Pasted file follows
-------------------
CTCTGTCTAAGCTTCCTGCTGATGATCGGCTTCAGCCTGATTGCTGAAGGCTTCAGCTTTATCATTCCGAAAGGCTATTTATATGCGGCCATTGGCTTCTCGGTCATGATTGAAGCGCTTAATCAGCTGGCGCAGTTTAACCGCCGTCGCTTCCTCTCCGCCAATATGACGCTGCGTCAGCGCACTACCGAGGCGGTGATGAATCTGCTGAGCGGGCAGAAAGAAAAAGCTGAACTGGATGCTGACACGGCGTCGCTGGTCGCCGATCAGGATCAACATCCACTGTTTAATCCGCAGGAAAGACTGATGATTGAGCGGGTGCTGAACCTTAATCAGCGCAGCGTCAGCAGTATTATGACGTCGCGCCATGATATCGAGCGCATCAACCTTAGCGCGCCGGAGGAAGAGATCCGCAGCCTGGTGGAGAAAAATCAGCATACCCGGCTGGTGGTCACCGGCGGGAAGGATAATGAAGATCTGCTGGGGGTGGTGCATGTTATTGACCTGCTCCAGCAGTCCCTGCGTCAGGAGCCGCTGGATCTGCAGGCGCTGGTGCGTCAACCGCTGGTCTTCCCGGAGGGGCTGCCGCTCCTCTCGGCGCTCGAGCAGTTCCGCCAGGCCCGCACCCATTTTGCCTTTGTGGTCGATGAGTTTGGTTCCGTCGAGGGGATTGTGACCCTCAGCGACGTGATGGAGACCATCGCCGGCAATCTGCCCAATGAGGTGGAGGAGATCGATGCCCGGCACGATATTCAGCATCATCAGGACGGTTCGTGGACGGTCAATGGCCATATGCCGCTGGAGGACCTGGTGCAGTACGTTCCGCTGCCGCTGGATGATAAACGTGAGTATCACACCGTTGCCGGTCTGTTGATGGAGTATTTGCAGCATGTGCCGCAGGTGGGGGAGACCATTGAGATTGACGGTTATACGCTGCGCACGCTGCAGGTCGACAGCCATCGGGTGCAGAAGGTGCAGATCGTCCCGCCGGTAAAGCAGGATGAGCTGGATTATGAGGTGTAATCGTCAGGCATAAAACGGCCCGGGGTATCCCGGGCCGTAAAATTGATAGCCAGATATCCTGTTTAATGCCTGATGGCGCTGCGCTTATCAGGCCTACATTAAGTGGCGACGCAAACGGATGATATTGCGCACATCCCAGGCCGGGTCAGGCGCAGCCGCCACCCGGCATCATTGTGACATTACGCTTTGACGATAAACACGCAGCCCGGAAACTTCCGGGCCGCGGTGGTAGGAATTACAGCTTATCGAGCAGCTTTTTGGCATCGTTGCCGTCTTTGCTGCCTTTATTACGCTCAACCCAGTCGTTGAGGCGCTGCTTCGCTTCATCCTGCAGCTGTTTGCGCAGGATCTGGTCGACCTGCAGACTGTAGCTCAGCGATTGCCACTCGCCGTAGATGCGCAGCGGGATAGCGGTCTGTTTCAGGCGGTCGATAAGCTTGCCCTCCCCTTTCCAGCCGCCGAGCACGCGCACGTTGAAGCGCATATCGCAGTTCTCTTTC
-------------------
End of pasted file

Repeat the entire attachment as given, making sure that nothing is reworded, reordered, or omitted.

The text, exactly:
CTCTGTCTAAGCTTCCTGCTGATGATCGGCTTCAGCCTGATTGCTGAAGGCTTCAGCTTTATCATTCCGAAAGGCTATTTATATGCGGCCATTGGCTTCTCGGTCATGATTGAAGCGCTTAATCAGCTGGCGCAGTTTAACCGCCGTCGCTTCCTCTCCGCCAATATGACGCTGCGTCAGCGCACTACCGAGGCGGTGATGAATCTGCTGAGCGGGCAGAAAGAAAAAGCTGAACTGGATGCTGACACGGCGTCGCTGGTCGCCGATCAGGATCAACATCCACTGTTTAATCCGCAGGAAAGACTGATGATTGAGCGGGTGCTGAACCTTAATCAGCGCAGCGTCAGCAGTATTATGACGTCGCGCCATGATATCGAGCGCATCAACCTTAGCGCGCCGGAGGAAGAGATCCGCAGCCTGGTGGAGAAAAATCAGCATACCCGGCTGGTGGTCACCGGCGGGAAGGATAATGAAGATCTGCTGGGGGTGGTGCATGTTATTGACCTGCTCCAGCAGTCCCTGCGTCAGGAGCCGCTGGATCTGCAGGCGCTGGTGCGTCAACCGCTGGTCTTCCCGGAGGGGCTGCCGCTCCTCTCGGCGCTCGAGCAGTTCCGCCAGGCCCGCACCCATTTTGCCTTTGTGGTCGATGAGTTTGGTTCCGTCGAGGGGATTGTGACCCTCAGCGACGTGATGGAGACCATCGCCGGCAATCTGCCCAATGAGGTGGAGGAGATCGATGCCCGGCACGATATTCAGCATCATCAGGACGGTTCGTGGACGGTCAATGGCCATATGCCGCTGGAGGACCTGGTGCAGTACGTTCCGCTGCCGCTGGATGATAAACGTGAGTATCACACCGTTGCCGGTCTGTTGATGGAGTATTTGCAGCATGTGCCGCAGGTGGGGGAGACCATTGAGATTGACGGTTATACGCTGCGCACGCTGCAGGTCGACAGCCATCGGGTGCAGAAGGTGCAGATCGTCCCGCCGGTAAAGCAGGATGAGCTGGATTATGAGGTGTAATCGTCAGGCATAAAACGGCCCGGGGTATCCCGGGCCGTAAAATTGATAGCCAGATATCCTGTTTAATGCCTGATGGCGCTGCGCTTATCAGGCCTACATTAAGTGGCGACGCAAACGGATGATATTGCGCACATCCCAGGCCGGGTCAGGCGCAGCCGCCACCCGGCATCATTGTGACATTACGCTTTGACGATAAACACGCAGCCCGGAAACTTCCGGGCCGCGGTGGTAGGAATTACAGCTTATCGAGCAGCTTTTTGGCATCGTTGCCGTCTTTGCTGCCTTTATTACGCTCAACCCAGTCGTTGAGGCGCTGCTTCGCTTCATCCTGCAGCTGTTTGCGCAGGATCTGGTCGACCTGCAGACTGTAGCTCAGCGATTGCCACTCGCCGTAGATGCGCAGCGGGATAGCGGTCTGTTTCAGGCGGTCGATAAGCTTGCCCTCCCCTTTCCAGCCGCCGAGCACGCGCACGTTGAAGCGCATATCGCAGTTCTCTTTC